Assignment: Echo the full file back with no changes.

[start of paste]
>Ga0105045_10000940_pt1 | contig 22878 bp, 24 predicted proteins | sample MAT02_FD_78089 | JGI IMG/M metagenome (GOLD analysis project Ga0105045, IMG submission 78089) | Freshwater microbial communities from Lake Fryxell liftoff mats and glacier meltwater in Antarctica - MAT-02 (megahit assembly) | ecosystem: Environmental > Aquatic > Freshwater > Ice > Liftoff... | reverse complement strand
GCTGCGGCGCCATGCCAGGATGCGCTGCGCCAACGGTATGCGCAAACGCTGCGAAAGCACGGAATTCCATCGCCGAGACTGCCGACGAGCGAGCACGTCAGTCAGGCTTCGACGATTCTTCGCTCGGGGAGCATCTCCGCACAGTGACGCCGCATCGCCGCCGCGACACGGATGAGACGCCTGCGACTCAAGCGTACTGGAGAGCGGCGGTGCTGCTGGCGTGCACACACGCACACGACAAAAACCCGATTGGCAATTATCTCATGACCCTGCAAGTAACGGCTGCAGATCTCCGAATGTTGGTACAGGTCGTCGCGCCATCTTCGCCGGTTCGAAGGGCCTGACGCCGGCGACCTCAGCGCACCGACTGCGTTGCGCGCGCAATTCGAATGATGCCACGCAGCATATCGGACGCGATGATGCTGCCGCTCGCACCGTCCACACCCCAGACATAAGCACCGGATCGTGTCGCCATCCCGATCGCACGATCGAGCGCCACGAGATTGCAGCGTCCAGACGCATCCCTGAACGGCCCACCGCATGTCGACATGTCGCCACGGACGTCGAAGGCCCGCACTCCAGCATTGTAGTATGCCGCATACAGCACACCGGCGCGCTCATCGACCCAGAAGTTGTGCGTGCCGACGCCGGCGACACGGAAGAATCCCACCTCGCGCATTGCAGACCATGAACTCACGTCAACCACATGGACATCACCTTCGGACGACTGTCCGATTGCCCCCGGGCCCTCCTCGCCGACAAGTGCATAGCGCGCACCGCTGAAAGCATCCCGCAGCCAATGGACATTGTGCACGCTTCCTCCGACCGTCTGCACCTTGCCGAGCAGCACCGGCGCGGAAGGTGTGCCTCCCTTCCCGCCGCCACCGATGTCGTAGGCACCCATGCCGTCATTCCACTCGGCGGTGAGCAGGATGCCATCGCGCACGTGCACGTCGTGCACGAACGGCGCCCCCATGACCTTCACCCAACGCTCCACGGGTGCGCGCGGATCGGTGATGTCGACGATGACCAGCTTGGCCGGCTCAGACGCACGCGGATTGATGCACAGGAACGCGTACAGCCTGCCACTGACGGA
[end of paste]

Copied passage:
>Ga0105045_10000940_pt1 | contig 22878 bp, 24 predicted proteins | sample MAT02_FD_78089 | JGI IMG/M metagenome (GOLD analysis project Ga0105045, IMG submission 78089) | Freshwater microbial communities from Lake Fryxell liftoff mats and glacier meltwater in Antarctica - MAT-02 (megahit assembly) | ecosystem: Environmental > Aquatic > Freshwater > Ice > Liftoff... | reverse complement strand
GCTGCGGCGCCATGCCAGGATGCGCTGCGCCAACGGTATGCGCAAACGCTGCGAAAGCACGGAATTCCATCGCCGAGACTGCCGACGAGCGAGCACGTCAGTCAGGCTTCGACGATTCTTCGCTCGGGGAGCATCTCCGCACAGTGACGCCGCATCGCCGCCGCGACACGGATGAGACGCCTGCGACTCAAGCGTACTGGAGAGCGGCGGTGCTGCTGGCGTGCACACACGCACACGACAAAAACCCGATTGGCAATTATCTCATGACCCTGCAAGTAACGGCTGCAGATCTCCGAATGTTGGTACAGGTCGTCGCGCCATCTTCGCCGGTTCGAAGGGCCTGACGCCGGCGACCTCAGCGCACCGACTGCGTTGCGCGCGCAATTCGAATGATGCCACGCAGCATATCGGACGCGATGATGCTGCCGCTCGCACCGTCCACACCCCAGACATAAGCACCGGATCGTGTCGCCATCCCGATCGCACGATCGAGCGCCACGAGATTGCAGCGTCCAGACGCATCCCTGAACGGCCCACCGCATGTCGACATGTCGCCACGGACGTCGAAGGCCCGCACTCCAGCATTGTAGTATGCCGCATACAGCACACCGGCGCGCTCATCGACCCAGAAGTTGTGCGTGCCGACGCCGGCGACACGGAAGAATCCCACCTCGCGCATTGCAGACCATGAACTCACGTCAACCACATGGACATCACCTTCGGACGACTGTCCGATTGCCCCCGGGCCCTCCTCGCCGACAAGTGCATAGCGCGCACCGCTGAAAGCATCCCGCAGCCAATGGACATTGTGCACGCTTCCTCCGACCGTCTGCACCTTGCCGAGCAGCACCGGCGCGGAAGGTGTGCCTCCCTTCCCGCCGCCACCGATGTCGTAGGCACCCATGCCGTCATTCCACTCGGCGGTGAGCAGGATGCCATCGCGCACGTGCACGTCGTGCACGAACGGCGCCCCCATGACCTTCACCCAACGCTCCACGGGTGCGCGCGGATCGGTGATGTCGACGATGACCAGCTTGGCCGGCTCAGACGCACGCGGATTGATGCACAGGAACGCGTACAGCCTGCCACTGACGGA